In many ways, this makes sense. Both companies sell a big-ticket item to homeowners and remodeling contractors, and that business has stalled big time in 2014. However, Tile Shop's business -- though it hasn't seen its same-store sales fall at the rate Lumber Liquidators has -- has struggled as of late. With that in mind, here are three key things I'll give the most attention when Tile Shop reports quarterly earnings tomorrow morning.
1. What's the trend on comps?
While Lumber Liquidators has seen its same-store sales, or comps, stay below year-ago levels throughout 2014, Tile Shop only saw comps fall in the first quarter before they rebounded by a slight 0.3% in the last quarter. Lumber Liquidators reported that its comps -- though still negative -- did improve from the second quarter to the third, though there's no guarantee that will prove the same for Tile Shop. We also just learned that Trex (NYSE:TREX) -- the maker of the No. 1 brand in outdoor composite decking -- saw low single-digit growth in its industry this past quarter.
In all, these data points suggest Tile Shop could report better than expected comps tomorrow, indicating demand for remodeling is beginning to turn for the better. While one or two quarters' results should not matter for the long-term investor, getting some indication of what is going on with demand remains valuable.
2. Store expansion plans
As of last quarter, Tile Shop operated 100 stores in 30 states. At the end of the second quarter, the company had opened 12 stores in 2014 and planned to open another eight, bringing the total to 108 at year-end. Of the 20 stores to open in 2014, 14 will be in new markets for the company.
While the company has not yet given any guidance on store expansion beyond this year (and probably won't until next quarter), COO Chris Homeister said during the second-quarter earnings call that 2015 store openings would probably not be more than 2014. If existing home sales -- a key leading indicator of demand for Tile Shop -- rebound strongly, the company's plans could change. Most importantly, though, is seeing the company continue to execute on its expansion plans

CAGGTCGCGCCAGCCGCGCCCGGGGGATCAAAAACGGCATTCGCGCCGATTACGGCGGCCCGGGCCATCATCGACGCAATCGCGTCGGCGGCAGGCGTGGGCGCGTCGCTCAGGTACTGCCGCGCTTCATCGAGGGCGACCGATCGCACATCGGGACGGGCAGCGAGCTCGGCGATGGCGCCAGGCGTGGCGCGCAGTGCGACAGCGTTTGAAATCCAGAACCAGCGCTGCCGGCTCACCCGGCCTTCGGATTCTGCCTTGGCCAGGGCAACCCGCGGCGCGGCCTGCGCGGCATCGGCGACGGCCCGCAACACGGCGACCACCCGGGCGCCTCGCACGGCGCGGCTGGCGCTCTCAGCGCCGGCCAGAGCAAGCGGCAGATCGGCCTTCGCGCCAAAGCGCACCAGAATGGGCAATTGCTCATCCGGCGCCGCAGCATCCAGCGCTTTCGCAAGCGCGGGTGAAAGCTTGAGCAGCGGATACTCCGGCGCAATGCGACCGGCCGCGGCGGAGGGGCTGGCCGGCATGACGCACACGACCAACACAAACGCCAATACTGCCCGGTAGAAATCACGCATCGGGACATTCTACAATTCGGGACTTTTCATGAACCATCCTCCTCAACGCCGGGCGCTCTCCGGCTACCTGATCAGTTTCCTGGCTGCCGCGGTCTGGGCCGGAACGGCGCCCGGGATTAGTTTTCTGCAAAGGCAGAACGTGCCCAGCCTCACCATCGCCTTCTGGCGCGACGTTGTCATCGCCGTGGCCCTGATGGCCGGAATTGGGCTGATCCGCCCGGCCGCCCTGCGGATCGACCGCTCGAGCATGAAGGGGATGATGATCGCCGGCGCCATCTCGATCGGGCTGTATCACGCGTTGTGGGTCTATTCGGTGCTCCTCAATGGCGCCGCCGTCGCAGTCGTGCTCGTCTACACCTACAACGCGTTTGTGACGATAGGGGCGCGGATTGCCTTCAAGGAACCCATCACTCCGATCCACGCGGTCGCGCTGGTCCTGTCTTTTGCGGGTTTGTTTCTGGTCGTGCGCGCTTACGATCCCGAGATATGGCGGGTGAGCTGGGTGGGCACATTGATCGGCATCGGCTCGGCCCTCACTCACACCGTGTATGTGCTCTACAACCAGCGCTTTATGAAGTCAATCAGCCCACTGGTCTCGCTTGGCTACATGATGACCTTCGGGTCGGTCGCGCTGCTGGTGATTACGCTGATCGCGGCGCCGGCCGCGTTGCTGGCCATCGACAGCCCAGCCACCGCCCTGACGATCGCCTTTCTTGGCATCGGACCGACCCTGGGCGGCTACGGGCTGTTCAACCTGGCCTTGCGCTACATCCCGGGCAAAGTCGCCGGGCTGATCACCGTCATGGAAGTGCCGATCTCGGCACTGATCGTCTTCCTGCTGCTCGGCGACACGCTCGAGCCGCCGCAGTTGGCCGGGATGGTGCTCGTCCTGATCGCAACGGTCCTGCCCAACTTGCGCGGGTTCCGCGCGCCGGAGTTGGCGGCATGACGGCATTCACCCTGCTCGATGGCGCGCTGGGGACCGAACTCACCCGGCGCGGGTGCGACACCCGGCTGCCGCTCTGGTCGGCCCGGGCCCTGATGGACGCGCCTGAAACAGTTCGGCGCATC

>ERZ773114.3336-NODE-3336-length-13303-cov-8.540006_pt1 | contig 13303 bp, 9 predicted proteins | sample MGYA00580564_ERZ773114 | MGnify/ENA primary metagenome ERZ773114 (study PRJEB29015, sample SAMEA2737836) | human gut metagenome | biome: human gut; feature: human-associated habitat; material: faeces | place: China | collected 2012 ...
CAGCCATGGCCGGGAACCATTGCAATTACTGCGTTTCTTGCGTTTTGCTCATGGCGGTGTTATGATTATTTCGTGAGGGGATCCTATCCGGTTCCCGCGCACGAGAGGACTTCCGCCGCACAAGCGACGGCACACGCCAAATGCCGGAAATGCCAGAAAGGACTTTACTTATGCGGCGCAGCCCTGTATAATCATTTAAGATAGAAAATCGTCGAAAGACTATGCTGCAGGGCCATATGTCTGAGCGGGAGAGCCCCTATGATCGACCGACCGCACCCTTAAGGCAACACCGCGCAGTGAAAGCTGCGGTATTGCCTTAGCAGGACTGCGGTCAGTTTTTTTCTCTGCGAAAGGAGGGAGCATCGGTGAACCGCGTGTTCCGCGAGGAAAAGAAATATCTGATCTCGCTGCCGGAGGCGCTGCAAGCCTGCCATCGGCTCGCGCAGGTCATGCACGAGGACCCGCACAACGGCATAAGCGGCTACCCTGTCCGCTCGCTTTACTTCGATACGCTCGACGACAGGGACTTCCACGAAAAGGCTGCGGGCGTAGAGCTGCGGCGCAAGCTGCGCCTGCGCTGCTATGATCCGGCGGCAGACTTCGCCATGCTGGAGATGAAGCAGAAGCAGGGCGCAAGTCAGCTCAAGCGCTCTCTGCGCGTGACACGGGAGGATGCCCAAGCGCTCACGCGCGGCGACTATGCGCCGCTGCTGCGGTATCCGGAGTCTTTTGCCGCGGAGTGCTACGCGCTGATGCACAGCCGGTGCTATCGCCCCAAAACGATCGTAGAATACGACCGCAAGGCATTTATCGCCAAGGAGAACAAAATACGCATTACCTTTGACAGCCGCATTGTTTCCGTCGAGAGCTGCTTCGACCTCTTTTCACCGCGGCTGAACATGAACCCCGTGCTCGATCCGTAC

3. Inventory and capital allocation
This is significantly related to expansion. In the past, Tile Shop's inventory growth has been brought into question. Through the first half of 2014, inventory was more than $8 million less than it was at the beginning of the year, even with sales rising and the company having 12 more stores to stock. At the same time, the company reported that it had expanded its supplier base, which will grow to be even more important as Tile Shop expands over coming years.
Sales, general, and administrative, or SG&A, expenses, increased 30% in the first half of the year, more than double the 14% revenue growth over the same period. On the surface this looks bad, but as CFO Timothy Clayton pointed out recently, you can't really draw a line between revenue and SG&A expense growth right now. As a retail business, much of Tile Shop's SG&A expenses will grow relative to its store growth rate, and the store count increased 29% in the first half of 2014.
Over time, SG&A should increase more relative to sales growth, but it's going to take time for Tile Shop's store growth percentage rate to moderate before that happens. For now, don't get too caught up on that detail, because it's more a product of the growth rate for a retailer than poor capital management.
While seeing comps stay low or even fall would be disappointing, it's probably not something to get too worked up over if it does happen. I'm cautiously optimistic that we will see small growth again, but that's not what matters the most.
What does matter?
Iterative improvement. Pay attention to the progress on inventory, store openings, and capital allocation. Tile Shop management is building the foundation for a much larger future, and the weak environment of 2014 has been largely out of its control. Keep that in mind when earnings are released. Is management building the business to reap the rewards of the housing market's recovery? That matters the most.